The late Patric Standford may have written these short pieces deliberately to provoke our feedback. If so, his success is reflected in the rich range of readers' comments appearing at the foot of most of the pages.
La bohème by Giacomo Puccini is one of the world's most performed operas. It is one of the most loved too: not only in Europe - I remember magnificent editions both in Paris and Budapest - but all over. In Puccini's musical theatre, La bohème is a unique opera, with an unmistakable colour. Eclectic, such as to admirably blend melodrama, German romanticism, the French opéra lyrique and the romance-songs: it is the most shining Italian example of literaturoper. Also for this reason, Puccini seems more mindful of Bizet, Massenet and Gounod than of the Italian tradition.
A new production was presented by Teatro dell'Opera di Roma on 30 July 2021 at the conclusion of the summer season at the Circus Maximus. It is on until 5 August. I was there on the opening night. It is a production that deserves to be seen and heard but that does not have the level of excellence of that presented in June 2018 at the Teatro Costanzi, the main headquarters of the Rome Opera House. One of the reasons is, in my opinion, the attempt by Davide Livermore (direction, sets, costumes, lighting) to create a show designed for a large outdoor stage, using projections of the visual French art of the late nineteenth century. La bohème is an intimate work that can be presented in an open-air theatre but with the syntax and lexicon of an indoor theatre. I remember, at the beginning of the seventies of last century, a wonderful Bohème (Renata Scotto and Franco Corelli were the protagonists) brought from the Metropolitan in New York to the Wolf Trap Center near Washington. The stage was very large and the audience, in addition to the stalls and boxes, was on the lawn where the picnic was authorized. A simplified version of the production designed by Franco Zeffirelli for La Scala in 1963 was used. It worked perfectly.
La bohème is always contemporary. It was at the time of Henry Murger who had set it in 'his' Paris of 'his' time (1840-50). When it was composed by Giacomo Puccini, its postcard Paris is, in fact, the Milan of the Scapigliatura years - the last decade of the nineteenth century. In the last chapter of Murger's Scenes de la Vie de Bohème - the novel that inspired both Leoncavallo and Puccini - a year has passed since Mimì's death. Both the poet Rodolfo and the painter Marcello (as well as the musician Colline and the philosopher Schaunard) made their fortune in their respective professions. They have also become bourgeois. Marcello has just spent a night with Musette – but it was 'a sad night, it was never what it was - not at all!'. 'Youth – the painter concludes with a touch of bitterness – has only one season.' The hard core of the work is not the imaginary Paris of 1840-50 but the last phase of youth, that of carefreeness brought to an abrupt end by the death of Mimì. Contemporary theme as ever, especially today in a Europe with high 'intellectual' unemployment and NEET (young people not employed or even in education or training), as can be a poet with journalistic ambitions, a painter, a graduate in philosophy and a novice musician. In 2018, Alex Ollé of Fura dels Baus (and his colleagues Alfons Flores and Lluc Castells, sets and lighting) caught the right touch by setting the parable of the end of youth in a suburban Roman neighbourhood.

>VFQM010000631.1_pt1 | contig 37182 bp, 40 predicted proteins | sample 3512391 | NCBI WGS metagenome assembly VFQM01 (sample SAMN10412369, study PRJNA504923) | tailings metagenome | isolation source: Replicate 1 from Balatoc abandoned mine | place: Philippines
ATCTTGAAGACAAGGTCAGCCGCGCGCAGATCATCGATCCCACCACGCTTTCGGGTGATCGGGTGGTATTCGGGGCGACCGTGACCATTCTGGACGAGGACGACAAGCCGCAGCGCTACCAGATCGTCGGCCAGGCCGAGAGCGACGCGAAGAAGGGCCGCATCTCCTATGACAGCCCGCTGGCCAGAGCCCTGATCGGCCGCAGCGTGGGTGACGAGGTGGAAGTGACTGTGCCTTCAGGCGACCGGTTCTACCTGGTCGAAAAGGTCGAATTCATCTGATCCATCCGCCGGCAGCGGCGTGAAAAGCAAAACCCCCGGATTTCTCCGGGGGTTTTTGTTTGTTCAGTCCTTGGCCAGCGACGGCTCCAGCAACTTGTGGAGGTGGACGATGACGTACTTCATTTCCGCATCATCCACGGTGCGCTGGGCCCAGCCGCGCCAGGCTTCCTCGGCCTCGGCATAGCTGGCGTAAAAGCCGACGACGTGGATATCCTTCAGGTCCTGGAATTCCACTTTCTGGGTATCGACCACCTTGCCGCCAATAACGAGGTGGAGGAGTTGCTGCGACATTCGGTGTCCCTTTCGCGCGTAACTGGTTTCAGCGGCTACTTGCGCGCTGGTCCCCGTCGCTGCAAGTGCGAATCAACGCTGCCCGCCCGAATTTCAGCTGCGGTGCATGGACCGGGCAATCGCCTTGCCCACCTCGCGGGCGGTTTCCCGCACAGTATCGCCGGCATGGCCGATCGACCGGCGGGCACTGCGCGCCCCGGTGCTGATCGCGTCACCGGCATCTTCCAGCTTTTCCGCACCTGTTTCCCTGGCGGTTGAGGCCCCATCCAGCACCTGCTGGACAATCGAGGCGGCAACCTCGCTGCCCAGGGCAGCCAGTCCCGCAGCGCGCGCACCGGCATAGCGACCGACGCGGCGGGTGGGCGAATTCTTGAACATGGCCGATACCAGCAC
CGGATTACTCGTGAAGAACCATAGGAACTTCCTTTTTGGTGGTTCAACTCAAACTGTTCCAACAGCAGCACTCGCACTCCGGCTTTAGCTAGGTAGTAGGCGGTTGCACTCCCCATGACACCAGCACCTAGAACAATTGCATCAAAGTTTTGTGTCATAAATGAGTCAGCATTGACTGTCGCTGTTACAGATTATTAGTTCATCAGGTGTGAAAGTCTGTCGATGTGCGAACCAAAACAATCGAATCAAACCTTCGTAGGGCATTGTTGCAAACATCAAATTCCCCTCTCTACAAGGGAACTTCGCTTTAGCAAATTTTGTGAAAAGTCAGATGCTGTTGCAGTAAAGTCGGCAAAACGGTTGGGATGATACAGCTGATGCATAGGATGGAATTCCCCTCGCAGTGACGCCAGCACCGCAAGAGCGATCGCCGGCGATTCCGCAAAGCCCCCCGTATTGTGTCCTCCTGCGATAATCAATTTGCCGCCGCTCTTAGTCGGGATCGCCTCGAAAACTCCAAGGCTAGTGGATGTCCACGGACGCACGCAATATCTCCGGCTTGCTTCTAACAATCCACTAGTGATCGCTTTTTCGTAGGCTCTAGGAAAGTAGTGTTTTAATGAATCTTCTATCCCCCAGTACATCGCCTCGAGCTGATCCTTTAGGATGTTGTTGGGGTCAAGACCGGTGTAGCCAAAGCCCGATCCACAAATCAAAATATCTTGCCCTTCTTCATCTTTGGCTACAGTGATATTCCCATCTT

We come to the strong points of this Bohème at the Circus Maximus. In my opinion, there are three: the orchestra, the male protagonist and the choir.
The conducting is entrusted to the young Spaniard Jordi Bernàcer, already heard in Rome in Tosca and Aida. Bernàcer has not forgotten that La bohème is an opera in which the orchestra is the protagonist. The score intertwines about fifteen thematic motifs as well as introducing dissonances similar to those that ten years later would have made the success of Richard Strauss. In this manner, the atmosphere is created to palpate youth as the only season that does not return as well as to go from the light moments (almost dreamers) of the first Act via the pressing rhythm of Act II and the inconsolable melancholy of Act III to the tragic achievement of adulthood in Act IV. Thanks to the excellent orchestra of the Teatro dell'Opera di Roma, Bernàcer has highlighted this refined orchestration, which precedes the great writing especially of Central Europe and the Austro-German world. I could feel it even at an open air production, inevitably disturbed by background noise.
I had listened to Piero Pretti in Donizettian and Verdian roles (as Trovatore in Ravenna). This is the first time that I've heard him in a difficult Puccini role, a part that insists on the centre register, but also requires a transparent ringing and the use of the 'half voice'. He was very good also giving some beautiful legato and a careful generous use of the 'Cs'.
The chorus has two key moments in Bohème: much of the second act and the beginning of Act III. It is necessary to congratulate Roberto Gabbiani who prepared the chorus for how he dealt with the requests by the director in the crowded (and a little confused) second act.
Mimì was Vittoria Yeo, sometimes excessive in volume; I must admit that every time I listen to this work I have the memory of Mirella Freni and Renata Scotto; thus, I may not be fair. Sara Bianchi was good as Musetta.
Marcello was an articulated Luca Micheletti, and Colline and Schaunard were sung by Gabriele Savona and Simone Del Savio respectively. Domenico Colaianni played the two short roles of Benoit and Alcindoro.
The performance was sold out. There was applause for everyone, and accolades for Pretti and the orchestra.
Copyright © 2 August 2021